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Physics Week in Review: May 11, 2013

The views expressed are those of the author and are not necessarily those of Scientific American.


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It was a busy week! I hosted an hour-long discussion with Maria Konnikova, my SciAm bloggy sibling and author of Mastermind: How To Think Like Sherlock Holmes, in Second Life as part of Virtually Speaking Science. (If you missed it, I hosted astrophysicist Janna Levin back in April.)

I also chatted with the folks at Skeptically Speaking about evidence for ancient supernovae in bacterial fossils, on an episode that also featured Ethan Siegel of Starts With a Bang expounding on black hole firewalls. Over at Nautilus, I mused on the mystery of whether animals exhibit consciousness. And I have a new short piece up at Simons Science News: Model Behavior: The Mathematics of Juggling, accompanying a fantastic video by George Hart.

Greg Gbur, a.k.a. Dr. Skyskll, explores Chladni patterns: “exotic & beautiful vibration figures that can be displayed with the help of just a little sand.” Somewhat related: Watch how mercury completely flips out when it’s blasted by sound.

Some Facets of Geology of Diamonds: Picasso diamond shows complex growth patterns highlighted by cathodoluminescence. Also, Inside Science explores why the filmmakers behind the new screen adaptation of The Great Gatsby chose to use real diamonds on set instead of faux gems.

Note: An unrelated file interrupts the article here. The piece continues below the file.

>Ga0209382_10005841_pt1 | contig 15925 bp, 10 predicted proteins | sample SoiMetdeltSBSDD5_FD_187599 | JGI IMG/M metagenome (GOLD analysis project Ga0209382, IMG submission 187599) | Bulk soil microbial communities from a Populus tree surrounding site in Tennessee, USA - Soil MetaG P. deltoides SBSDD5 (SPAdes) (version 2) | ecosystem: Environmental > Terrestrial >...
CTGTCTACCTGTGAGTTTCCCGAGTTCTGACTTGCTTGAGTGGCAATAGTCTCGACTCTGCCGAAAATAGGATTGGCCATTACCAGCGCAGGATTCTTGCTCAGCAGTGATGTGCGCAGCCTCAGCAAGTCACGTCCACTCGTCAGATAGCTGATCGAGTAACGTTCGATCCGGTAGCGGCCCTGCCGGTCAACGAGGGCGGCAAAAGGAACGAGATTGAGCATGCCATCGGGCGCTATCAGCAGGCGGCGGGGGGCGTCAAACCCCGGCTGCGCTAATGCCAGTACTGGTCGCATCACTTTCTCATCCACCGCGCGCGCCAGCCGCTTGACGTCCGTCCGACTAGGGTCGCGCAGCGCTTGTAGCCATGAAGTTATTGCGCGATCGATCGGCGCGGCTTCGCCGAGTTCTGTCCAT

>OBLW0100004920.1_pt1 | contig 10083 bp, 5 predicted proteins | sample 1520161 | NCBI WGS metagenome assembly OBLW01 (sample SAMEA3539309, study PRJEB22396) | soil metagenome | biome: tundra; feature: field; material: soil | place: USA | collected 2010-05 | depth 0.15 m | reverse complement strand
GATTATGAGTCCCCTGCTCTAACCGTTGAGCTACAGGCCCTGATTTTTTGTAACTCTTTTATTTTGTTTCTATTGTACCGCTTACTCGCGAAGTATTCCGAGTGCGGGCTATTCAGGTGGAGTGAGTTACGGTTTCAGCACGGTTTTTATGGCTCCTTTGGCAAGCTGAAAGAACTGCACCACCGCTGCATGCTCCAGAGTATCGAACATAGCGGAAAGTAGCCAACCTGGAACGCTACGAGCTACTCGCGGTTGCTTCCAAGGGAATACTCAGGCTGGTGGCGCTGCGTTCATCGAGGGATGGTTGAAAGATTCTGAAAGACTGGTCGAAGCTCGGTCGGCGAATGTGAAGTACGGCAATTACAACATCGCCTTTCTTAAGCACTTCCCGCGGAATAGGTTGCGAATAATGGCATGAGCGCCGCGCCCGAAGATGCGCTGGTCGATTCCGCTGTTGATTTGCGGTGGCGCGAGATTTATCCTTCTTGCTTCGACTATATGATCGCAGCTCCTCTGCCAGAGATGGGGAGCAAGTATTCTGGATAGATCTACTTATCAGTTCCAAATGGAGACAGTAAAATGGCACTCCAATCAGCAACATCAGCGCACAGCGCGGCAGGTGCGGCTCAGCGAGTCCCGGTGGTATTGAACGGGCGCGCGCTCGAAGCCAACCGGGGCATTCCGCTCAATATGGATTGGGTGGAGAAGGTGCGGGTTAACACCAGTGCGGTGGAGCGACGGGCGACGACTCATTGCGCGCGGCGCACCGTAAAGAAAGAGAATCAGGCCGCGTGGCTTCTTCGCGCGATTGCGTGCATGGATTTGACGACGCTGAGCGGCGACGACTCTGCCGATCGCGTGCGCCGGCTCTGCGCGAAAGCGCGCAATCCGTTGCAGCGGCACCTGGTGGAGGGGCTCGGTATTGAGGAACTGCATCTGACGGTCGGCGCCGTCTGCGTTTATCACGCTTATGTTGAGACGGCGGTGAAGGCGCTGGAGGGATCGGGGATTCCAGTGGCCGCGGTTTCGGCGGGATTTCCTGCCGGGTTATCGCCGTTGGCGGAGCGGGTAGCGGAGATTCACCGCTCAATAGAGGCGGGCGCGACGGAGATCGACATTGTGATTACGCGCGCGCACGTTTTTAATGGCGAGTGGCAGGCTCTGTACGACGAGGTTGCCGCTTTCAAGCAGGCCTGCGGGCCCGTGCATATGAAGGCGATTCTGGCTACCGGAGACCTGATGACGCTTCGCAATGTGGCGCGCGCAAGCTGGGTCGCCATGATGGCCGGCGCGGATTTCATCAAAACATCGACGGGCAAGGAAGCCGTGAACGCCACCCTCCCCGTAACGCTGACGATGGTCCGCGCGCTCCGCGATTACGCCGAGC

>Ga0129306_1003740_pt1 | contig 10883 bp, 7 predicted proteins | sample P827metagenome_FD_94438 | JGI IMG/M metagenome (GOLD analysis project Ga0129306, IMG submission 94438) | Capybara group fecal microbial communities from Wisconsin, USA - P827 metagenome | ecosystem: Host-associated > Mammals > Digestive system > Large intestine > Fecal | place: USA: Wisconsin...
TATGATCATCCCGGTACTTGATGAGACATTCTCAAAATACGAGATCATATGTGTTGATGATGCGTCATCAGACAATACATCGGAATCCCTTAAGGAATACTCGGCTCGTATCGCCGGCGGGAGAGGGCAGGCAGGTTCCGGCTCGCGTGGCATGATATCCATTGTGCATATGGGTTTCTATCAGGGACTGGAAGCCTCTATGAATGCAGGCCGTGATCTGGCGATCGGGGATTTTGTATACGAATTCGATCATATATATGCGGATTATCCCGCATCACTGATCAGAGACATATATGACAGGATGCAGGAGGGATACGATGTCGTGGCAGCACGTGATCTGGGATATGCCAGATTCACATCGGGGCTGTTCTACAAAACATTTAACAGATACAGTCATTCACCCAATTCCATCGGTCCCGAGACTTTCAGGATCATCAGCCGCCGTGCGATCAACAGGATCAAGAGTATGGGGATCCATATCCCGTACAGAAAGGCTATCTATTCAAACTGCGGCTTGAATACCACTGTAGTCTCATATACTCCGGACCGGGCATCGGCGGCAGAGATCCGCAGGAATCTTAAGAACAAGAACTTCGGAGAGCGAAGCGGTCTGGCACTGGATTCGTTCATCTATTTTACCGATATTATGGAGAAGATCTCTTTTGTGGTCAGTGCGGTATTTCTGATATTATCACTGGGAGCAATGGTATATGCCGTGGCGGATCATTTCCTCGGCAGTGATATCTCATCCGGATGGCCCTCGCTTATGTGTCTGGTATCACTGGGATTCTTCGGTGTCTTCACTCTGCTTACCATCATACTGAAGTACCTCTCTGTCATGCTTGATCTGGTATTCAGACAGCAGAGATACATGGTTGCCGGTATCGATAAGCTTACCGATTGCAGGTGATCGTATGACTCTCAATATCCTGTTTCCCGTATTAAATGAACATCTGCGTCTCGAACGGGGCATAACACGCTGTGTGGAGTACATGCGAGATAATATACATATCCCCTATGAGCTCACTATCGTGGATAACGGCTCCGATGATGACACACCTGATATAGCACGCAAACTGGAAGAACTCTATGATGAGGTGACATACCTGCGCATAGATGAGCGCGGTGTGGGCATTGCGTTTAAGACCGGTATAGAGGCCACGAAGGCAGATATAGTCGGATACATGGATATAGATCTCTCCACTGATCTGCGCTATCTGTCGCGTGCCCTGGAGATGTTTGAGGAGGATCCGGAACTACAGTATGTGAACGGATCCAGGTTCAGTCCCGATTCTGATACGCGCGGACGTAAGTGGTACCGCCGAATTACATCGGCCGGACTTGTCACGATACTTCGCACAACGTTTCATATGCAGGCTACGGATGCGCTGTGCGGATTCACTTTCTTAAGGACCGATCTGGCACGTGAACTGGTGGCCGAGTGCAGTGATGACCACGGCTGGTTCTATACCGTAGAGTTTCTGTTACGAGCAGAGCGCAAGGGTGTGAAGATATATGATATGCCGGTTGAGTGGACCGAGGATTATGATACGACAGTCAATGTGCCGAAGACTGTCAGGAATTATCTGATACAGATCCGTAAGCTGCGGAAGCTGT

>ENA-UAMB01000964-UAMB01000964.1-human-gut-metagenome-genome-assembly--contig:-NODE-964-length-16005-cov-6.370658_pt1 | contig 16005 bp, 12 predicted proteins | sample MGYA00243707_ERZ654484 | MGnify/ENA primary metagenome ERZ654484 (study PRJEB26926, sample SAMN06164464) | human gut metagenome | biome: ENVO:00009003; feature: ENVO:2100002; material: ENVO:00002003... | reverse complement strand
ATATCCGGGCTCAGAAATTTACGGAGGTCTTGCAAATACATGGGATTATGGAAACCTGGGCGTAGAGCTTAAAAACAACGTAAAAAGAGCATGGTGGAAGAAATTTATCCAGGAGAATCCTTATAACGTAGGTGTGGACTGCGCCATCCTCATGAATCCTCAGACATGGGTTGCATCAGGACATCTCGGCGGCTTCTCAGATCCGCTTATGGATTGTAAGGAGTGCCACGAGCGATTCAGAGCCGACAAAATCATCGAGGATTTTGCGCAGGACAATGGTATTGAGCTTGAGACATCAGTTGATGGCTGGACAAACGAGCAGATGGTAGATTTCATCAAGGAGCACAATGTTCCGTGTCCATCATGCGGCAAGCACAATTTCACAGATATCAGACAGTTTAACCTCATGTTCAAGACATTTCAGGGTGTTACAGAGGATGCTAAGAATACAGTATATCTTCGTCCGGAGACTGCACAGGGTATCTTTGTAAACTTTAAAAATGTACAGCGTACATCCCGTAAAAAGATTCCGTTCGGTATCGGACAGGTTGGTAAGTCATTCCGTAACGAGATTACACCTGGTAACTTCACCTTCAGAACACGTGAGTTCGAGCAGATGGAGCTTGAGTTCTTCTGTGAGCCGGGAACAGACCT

A Decade of Explosions: Kyle Hill on how Mythbusters taught him that he could do science. For realz.

Under just the right circumstances, electricity and water form a floating bridge between two containers.

What do “most physicists” work on? Hint: not particle physics. It’s a very diverse field.

A Grand Unified Theory of Everything? Not so much. Gary Marcus and Ernest Davis turn a jaded eye to the paper on causal entropic forces that made such a splash last week. “Unfortunately, such grand, unified, one-size-fits-all solutions almost never work—because they radically underestimate the complexity of real world problems.”

Here is the most awesome video we saw this week: Oscillate – a mesmerizing abstract animation of waveforms by Daniel Sierra. Per This Colossal: “While essentially an experiment in animation, Sierra says the project was an attempt “to visualize waveform patterns that evolve from the fundamental sine wave to more complex patterns, creating a mesmerizing audio-visual experience in which sight and sound work in unison.””

“Just like the dog that didn’t bark in the night time, the absence of antimatter in the universe worries us.” Tara Shears explains what matters to us about antimatter.

By studying a glob of 20 million-year-old amber, scientists have proven once and for all that glass does not flow.

Math fans rejoice! There is a movie thriller now being shown in select cities about what would happen if we could solve the Traveling Salesman problem and P = NP.

A fat chance of chaos? Apparently Julia sets can be fat fractals.

US Air Force Measures Potato Cannon Muzzle Velocities. What fuel fires potatoes out of a cannon the fastest?

Remove the Noise: New Method for Gravitational Wave Detection with Atomic Sensors.

A "detail theft" by ScanLAB Projects: http://www.scanlab-ucl.co.uk/. Via BldgBlog.

Documentary Holography: using “state-of-the-art 3D scanning technologies to capture buildings, objects and spaces.”

Frank Kovak couldn’t be an astrophysicist, so he built a planetarium in his own backyard.